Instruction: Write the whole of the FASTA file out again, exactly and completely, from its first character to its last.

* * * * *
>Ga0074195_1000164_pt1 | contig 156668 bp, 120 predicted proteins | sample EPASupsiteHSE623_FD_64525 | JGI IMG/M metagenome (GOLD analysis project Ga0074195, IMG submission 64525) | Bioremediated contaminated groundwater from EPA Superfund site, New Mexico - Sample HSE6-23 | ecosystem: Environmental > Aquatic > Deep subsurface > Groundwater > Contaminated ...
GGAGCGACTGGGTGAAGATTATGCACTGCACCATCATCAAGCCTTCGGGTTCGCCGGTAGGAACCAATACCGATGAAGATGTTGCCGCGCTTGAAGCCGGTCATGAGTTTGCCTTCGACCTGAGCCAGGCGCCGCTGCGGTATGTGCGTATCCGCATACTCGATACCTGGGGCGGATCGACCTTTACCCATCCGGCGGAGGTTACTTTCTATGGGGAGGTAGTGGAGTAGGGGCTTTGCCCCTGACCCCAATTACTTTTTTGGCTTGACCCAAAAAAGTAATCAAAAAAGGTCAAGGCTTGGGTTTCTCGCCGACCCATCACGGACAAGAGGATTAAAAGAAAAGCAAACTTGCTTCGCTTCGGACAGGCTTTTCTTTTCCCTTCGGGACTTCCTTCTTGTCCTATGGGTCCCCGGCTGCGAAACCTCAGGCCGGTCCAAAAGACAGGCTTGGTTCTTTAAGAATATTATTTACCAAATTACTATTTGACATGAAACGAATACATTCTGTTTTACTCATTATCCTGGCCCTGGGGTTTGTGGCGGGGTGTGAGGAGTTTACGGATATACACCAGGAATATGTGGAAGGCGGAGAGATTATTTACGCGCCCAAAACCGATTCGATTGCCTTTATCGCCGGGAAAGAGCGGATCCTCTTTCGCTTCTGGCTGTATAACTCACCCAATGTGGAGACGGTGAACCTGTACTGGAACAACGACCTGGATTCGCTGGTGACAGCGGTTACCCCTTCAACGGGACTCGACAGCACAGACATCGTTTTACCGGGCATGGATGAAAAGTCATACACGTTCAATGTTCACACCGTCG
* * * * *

>Ga0074195_1000164_pt1 | contig 156668 bp, 120 predicted proteins | sample EPASupsiteHSE623_FD_64525 | JGI IMG/M metagenome (GOLD analysis project Ga0074195, IMG submission 64525) | Bioremediated contaminated groundwater from EPA Superfund site, New Mexico - Sample HSE6-23 | ecosystem: Environmental > Aquatic > Deep subsurface > Groundwater > Contaminated ...
GGAGCGACTGGGTGAAGATTATGCACTGCACCATCATCAAGCCTTCGGGTTCGCCGGTAGGAACCAATACCGATGAAGATGTTGCCGCGCTTGAAGCCGGTCATGAGTTTGCCTTCGACCTGAGCCAGGCGCCGCTGCGGTATGTGCGTATCCGCATACTCGATACCTGGGGCGGATCGACCTTTACCCATCCGGCGGAGGTTACTTTCTATGGGGAGGTAGTGGAGTAGGGGCTTTGCCCCTGACCCCAATTACTTTTTTGGCTTGACCCAAAAAAGTAATCAAAAAAGGTCAAGGCTTGGGTTTCTCGCCGACCCATCACGGACAAGAGGATTAAAAGAAAAGCAAACTTGCTTCGCTTCGGACAGGCTTTTCTTTTCCCTTCGGGACTTCCTTCTTGTCCTATGGGTCCCCGGCTGCGAAACCTCAGGCCGGTCCAAAAGACAGGCTTGGTTCTTTAAGAATATTATTTACCAAATTACTATTTGACATGAAACGAATACATTCTGTTTTACTCATTATCCTGGCCCTGGGGTTTGTGGCGGGGTGTGAGGAGTTTACGGATATACACCAGGAATATGTGGAAGGCGGAGAGATTATTTACGCGCCCAAAACCGATTCGATTGCCTTTATCGCCGGGAAAGAGCGGATCCTCTTTCGCTTCTGGCTGTATAACTCACCCAATGTGGAGACGGTGAACCTGTACTGGAACAACGACCTGGATTCGCTGGTGACAGCGGTTACCCCTTCAACGGGACTCGACAGCACAGACATCGTTTTACCGGGCATGGATGAAAAGTCATACACGTTCAATGTTCACACCGTCG